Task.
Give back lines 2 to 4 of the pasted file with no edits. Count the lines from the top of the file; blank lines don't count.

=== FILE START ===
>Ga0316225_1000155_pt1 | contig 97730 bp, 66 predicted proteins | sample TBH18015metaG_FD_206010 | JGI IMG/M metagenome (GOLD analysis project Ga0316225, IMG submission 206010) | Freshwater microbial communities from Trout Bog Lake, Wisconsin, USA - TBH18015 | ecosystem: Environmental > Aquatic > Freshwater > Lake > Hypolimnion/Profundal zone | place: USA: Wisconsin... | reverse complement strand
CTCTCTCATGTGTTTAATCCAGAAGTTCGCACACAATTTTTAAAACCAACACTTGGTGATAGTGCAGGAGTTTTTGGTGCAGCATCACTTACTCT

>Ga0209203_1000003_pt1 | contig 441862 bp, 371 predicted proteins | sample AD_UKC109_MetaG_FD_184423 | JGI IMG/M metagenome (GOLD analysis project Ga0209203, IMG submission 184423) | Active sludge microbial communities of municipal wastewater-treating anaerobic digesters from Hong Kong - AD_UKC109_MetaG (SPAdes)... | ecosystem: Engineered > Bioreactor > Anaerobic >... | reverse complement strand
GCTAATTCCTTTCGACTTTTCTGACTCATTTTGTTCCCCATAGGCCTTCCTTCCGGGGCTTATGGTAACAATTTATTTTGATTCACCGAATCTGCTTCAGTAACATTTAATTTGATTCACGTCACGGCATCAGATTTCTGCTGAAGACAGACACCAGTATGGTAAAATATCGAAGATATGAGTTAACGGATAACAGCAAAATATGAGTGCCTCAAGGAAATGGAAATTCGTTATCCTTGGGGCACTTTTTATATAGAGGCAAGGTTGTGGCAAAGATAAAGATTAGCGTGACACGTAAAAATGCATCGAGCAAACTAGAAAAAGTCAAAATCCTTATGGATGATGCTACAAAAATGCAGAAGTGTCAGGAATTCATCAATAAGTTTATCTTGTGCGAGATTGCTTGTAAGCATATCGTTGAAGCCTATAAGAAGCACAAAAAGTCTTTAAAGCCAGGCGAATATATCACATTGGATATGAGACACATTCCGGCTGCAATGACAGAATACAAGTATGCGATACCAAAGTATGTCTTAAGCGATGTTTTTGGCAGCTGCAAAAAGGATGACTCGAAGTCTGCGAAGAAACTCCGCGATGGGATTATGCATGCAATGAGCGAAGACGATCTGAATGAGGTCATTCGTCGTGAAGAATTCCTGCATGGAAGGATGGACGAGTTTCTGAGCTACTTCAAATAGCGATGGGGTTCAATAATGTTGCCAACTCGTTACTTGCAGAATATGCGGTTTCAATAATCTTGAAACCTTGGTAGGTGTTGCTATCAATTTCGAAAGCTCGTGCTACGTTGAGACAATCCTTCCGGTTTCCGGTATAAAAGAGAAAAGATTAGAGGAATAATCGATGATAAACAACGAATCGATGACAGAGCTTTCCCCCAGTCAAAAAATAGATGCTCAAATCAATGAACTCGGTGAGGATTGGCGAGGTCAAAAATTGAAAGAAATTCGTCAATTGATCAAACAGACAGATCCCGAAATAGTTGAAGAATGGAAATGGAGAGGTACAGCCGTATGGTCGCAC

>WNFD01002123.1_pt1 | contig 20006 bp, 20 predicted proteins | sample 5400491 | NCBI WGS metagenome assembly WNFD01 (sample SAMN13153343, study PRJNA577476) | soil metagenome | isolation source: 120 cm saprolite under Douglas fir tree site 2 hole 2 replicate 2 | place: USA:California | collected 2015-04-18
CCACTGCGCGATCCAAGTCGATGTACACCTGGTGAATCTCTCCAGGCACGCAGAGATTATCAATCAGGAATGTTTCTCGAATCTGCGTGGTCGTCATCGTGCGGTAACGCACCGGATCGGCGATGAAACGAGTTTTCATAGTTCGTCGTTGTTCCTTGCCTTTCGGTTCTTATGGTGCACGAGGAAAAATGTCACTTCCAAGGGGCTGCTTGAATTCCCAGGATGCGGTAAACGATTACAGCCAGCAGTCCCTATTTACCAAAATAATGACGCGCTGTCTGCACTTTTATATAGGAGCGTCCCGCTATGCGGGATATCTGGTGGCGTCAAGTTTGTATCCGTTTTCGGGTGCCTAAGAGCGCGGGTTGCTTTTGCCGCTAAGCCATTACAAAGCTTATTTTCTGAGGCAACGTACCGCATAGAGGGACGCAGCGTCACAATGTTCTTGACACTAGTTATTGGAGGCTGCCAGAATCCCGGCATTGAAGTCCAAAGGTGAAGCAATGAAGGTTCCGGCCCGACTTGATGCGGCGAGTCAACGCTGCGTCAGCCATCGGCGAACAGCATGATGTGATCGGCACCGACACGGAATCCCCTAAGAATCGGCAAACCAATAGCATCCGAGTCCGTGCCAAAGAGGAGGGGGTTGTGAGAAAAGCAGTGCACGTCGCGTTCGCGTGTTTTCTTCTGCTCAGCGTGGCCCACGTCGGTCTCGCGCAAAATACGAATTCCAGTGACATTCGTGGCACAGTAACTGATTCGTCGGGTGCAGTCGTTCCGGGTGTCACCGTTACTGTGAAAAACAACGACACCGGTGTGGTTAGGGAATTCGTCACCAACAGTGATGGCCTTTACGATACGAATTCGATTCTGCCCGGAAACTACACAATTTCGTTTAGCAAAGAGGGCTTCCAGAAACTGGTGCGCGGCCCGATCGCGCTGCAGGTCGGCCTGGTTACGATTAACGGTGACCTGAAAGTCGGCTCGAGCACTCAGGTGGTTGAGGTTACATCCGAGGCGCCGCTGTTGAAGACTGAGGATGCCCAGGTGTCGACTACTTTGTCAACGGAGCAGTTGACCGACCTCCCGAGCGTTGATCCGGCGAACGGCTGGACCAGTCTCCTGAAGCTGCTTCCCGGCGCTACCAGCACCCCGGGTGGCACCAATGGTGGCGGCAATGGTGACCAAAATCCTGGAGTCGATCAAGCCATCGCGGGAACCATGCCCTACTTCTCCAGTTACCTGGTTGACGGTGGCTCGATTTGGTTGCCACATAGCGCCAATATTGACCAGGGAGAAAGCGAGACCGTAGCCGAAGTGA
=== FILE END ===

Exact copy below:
CTCTCTCATGTGTTTAATCCAGAAGTTCGCACACAATTTTTAAAACCAACACTTGGTGATAGTGCAGGAGTTTTTGGTGCAGCATCACTTACTCT

>Ga0209203_1000003_pt1 | contig 441862 bp, 371 predicted proteins | sample AD_UKC109_MetaG_FD_184423 | JGI IMG/M metagenome (GOLD analysis project Ga0209203, IMG submission 184423) | Active sludge microbial communities of municipal wastewater-treating anaerobic digesters from Hong Kong - AD_UKC109_MetaG (SPAdes)... | ecosystem: Engineered > Bioreactor > Anaerobic >... | reverse complement strand
GCTAATTCCTTTCGACTTTTCTGACTCATTTTGTTCCCCATAGGCCTTCCTTCCGGGGCTTATGGTAACAATTTATTTTGATTCACCGAATCTGCTTCAGTAACATTTAATTTGATTCACGTCACGGCATCAGATTTCTGCTGAAGACAGACACCAGTATGGTAAAATATCGAAGATATGAGTTAACGGATAACAGCAAAATATGAGTGCCTCAAGGAAATGGAAATTCGTTATCCTTGGGGCACTTTTTATATAGAGGCAAGGTTGTGGCAAAGATAAAGATTAGCGTGACACGTAAAAATGCATCGAGCAAACTAGAAAAAGTCAAAATCCTTATGGATGATGCTACAAAAATGCAGAAGTGTCAGGAATTCATCAATAAGTTTATCTTGTGCGAGATTGCTTGTAAGCATATCGTTGAAGCCTATAAGAAGCACAAAAAGTCTTTAAAGCCAGGCGAATATATCACATTGGATATGAGACACATTCCGGCTGCAATGACAGAATACAAGTATGCGATACCAAAGTATGTCTTAAGCGATGTTTTTGGCAGCTGCAAAAAGGATGACTCGAAGTCTGCGAAGAAACTCCGCGATGGGATTATGCATGCAATGAGCGAAGACGATCTGAATGAGGTCATTCGTCGTGAAGAATTCCTGCATGGAAGGATGGACGAGTTTCTGAGCTACTTCAAATAGCGATGGGGTTCAATAATGTTGCCAACTCGTTACTTGCAGAATATGCGGTTTCAATAATCTTGAAACCTTGGTAGGTGTTGCTATCAATTTCGAAAGCTCGTGCTACGTTGAGACAATCCTTCCGGTTTCCGGTATAAAAGAGAAAAGATTAGAGGAATAATCGATGATAAACAACGAATCGATGACAGAGCTTTCCCCCAGTCAAAAAATAGATGCTCAAATCAATGAACTCGGTGAGGATTGGCGAGGTCAAAAATTGAAAGAAATTCGTCAATTGATCAAACAGACAGATCCCGAAATAGTTGAAGAATGGAAATGGAGAGGTACAGCCGTATGGTCGCAC